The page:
Wednesday, March 20, 2013
Faith and Invasion
What to you do when you lose faith?
I suppose it happens to everyone, having a moment when all of Christianity seems so completely improbable, and feeling totally, completely lost.
The first time it happened to me, and also the last, was when I was eleven. I was playing right field on the local Little League team, and suddenly I had a vision of my life moving toward adulthood, middle age, old age, and ending in a cold grave, decaying on silk in a wooden box.
I almost ran off the field, but where was there to run?
Fortunately, one of the spectators was a Presbyterian minister. He saw that something had happened, and when I came in off the field at the close of the game he intercepted me.
"Want to get some ice cream?" he asked.
I said okay, but I didn't really care.
When we got to Baskin-Robbins, he sat me down and ordered for me. Then he asked what was wrong.
"I'm afraid to die," I said.
He had been a chaplain in the Navy, during the Second World War. He'd seen men killed by bombs, torpedoes, and the human missles called kamikaze. He'd gone through it all without a scratch.
Then came the planning for Operation Olympic, the invasion of Japan. It was going to be the bloodiest and most brutal campaign in the history of warfare.
He volunteered to be in the middle of it. He volunteered to go ashore with the Marines, as they assaulted the plains that lay at the gateway to Tokyo.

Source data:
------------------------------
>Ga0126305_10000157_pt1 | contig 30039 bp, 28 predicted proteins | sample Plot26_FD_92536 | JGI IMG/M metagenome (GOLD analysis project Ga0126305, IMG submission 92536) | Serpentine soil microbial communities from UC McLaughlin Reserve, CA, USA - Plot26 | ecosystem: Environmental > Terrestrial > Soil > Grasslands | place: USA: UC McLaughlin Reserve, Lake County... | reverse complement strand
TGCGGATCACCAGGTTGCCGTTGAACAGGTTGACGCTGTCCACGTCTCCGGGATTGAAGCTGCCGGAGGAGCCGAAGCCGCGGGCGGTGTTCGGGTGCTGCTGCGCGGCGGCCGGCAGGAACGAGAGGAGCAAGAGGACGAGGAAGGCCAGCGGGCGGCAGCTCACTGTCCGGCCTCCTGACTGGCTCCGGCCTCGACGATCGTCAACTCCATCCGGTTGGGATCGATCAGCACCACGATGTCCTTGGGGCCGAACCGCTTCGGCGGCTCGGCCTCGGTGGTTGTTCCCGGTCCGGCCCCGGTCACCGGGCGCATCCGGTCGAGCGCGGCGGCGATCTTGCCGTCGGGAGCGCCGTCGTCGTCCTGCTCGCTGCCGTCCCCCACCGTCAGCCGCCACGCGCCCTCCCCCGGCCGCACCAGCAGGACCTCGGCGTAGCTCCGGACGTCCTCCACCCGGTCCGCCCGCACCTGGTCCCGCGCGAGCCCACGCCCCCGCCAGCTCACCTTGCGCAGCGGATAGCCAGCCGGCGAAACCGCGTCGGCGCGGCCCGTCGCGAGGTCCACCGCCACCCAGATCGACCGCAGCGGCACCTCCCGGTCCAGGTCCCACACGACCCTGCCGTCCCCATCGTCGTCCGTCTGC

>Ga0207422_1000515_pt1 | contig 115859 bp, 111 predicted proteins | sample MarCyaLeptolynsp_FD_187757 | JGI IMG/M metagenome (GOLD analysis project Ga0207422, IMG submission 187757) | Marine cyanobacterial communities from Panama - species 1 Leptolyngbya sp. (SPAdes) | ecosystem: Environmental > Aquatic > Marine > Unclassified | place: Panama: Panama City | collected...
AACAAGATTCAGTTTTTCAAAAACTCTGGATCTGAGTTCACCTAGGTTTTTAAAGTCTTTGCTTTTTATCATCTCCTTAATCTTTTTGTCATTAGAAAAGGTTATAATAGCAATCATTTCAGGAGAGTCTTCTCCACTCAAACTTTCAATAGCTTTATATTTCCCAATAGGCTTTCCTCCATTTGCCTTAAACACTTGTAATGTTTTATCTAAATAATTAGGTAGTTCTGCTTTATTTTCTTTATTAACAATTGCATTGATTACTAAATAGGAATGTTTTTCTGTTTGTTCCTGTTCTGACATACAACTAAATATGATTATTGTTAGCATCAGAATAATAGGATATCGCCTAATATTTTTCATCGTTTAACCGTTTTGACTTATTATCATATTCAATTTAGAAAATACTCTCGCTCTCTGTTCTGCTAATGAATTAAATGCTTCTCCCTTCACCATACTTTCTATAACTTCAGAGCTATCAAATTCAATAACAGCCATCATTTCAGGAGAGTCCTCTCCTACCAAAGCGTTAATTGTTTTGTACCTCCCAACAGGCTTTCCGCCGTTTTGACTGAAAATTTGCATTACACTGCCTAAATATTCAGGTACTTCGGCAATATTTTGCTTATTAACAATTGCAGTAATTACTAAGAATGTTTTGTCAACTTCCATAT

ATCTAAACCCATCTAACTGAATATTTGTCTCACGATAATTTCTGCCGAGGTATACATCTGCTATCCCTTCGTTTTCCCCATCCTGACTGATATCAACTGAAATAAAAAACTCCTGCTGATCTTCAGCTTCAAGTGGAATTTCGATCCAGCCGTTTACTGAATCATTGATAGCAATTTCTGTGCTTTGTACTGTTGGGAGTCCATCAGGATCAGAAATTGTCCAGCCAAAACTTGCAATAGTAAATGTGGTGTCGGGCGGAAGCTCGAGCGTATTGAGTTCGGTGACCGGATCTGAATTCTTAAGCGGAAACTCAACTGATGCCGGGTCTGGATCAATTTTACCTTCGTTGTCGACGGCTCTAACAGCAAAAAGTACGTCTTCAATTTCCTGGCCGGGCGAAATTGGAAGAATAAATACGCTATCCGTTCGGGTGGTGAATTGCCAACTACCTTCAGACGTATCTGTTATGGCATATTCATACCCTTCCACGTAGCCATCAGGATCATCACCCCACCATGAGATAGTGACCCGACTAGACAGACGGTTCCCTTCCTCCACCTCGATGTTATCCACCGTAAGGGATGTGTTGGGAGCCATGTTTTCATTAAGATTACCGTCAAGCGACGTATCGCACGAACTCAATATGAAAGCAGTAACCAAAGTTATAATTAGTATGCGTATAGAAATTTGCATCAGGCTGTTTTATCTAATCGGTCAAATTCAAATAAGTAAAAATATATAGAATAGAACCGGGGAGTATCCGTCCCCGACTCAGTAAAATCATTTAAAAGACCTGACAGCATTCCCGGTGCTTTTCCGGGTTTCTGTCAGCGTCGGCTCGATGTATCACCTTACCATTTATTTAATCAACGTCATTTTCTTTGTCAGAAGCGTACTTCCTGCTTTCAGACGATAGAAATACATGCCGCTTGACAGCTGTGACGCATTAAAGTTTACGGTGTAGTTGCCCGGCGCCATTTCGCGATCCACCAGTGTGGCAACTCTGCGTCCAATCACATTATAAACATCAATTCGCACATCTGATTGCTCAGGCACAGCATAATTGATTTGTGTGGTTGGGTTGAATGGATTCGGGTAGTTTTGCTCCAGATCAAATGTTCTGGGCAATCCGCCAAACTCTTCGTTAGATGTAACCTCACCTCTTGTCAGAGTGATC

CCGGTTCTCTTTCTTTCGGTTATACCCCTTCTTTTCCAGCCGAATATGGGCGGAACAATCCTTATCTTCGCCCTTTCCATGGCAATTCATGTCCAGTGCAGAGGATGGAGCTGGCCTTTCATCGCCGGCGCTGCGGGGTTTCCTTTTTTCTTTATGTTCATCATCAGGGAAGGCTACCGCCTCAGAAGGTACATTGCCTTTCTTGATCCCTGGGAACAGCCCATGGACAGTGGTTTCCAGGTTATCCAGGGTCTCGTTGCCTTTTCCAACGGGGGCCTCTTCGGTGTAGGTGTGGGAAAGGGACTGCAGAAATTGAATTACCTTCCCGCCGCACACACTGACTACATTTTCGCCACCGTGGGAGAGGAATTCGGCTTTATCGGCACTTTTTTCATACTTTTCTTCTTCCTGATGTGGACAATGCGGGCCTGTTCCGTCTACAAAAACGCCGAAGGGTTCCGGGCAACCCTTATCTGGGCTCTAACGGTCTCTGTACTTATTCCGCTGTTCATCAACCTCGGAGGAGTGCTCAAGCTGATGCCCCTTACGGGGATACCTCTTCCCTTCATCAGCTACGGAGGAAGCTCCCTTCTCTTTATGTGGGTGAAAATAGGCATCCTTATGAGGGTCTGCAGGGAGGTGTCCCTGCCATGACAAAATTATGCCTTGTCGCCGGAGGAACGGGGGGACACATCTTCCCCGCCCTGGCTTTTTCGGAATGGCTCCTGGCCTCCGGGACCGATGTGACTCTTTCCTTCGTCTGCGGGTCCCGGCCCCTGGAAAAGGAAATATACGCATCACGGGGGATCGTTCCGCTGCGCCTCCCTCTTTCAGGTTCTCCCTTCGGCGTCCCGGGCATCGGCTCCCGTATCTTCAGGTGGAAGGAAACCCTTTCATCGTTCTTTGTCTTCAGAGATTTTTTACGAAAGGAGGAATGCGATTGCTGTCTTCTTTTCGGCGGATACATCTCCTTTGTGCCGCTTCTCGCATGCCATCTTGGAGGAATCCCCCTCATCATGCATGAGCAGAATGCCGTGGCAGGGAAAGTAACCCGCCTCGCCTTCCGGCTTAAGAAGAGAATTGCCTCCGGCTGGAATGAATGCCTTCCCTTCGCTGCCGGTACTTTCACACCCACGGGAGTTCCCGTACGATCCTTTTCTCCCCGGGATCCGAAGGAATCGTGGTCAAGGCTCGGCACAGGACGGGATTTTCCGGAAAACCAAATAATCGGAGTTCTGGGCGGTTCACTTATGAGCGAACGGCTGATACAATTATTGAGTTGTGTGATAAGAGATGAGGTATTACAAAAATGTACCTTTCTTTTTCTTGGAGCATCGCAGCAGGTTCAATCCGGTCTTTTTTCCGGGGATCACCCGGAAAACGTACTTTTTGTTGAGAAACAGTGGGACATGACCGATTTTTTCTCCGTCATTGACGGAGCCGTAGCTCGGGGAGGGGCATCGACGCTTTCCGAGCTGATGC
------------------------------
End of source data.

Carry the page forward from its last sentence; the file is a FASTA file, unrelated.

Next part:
"I was terrfied," he said. "But I couldn't show it, because the boys who I'd be ministering to depended on me. Their faith would only be as strong as mine, and they had to see that mine was strong. Not only know it. See it."
"How?" I asked.
"In everything I did, every word I said, they had to see that I was serving a higher authority. And to do that I always had to put them first. When there was a work party, I'd pitch in and help until the job was done. I'd make the rounds in their billets, and offer to listen until there was no one left who wanted to talk. And I held Sunday service even if no one showed up."
"Did that happen?"
"Once. I think they set me up, to see what I'd do." He smiled at the memory. "Whenever they tested me, whenever they shocked me, I told myself that they were going to be fed into a meat grinder. And I'd be there with them. If I couldn't pass their tests, how was I fit to die with them?"
"How did that help you from being scared?"
"I looked at dying as a privilege. Dying with my Marines was an honor, and I wanted to be able to live up to it." He looked at me seriously. "You're a good young man. You'll be a good marine one day, if you want to be. You've got the mark. If you're ever afraid, just remember this - there are thousands of Marines looking down on you right now, wondering if you'll measure up. If you make up your mind to live in a way that won't disappoint them, I think you won't be afraid any more."
He was right. Semper fi.
(Operation Olympic was unneeded after the atomic bombs were dropped on Hiroshima and Nagasaki. An estimated one million American, and five million Japanese lives were spared.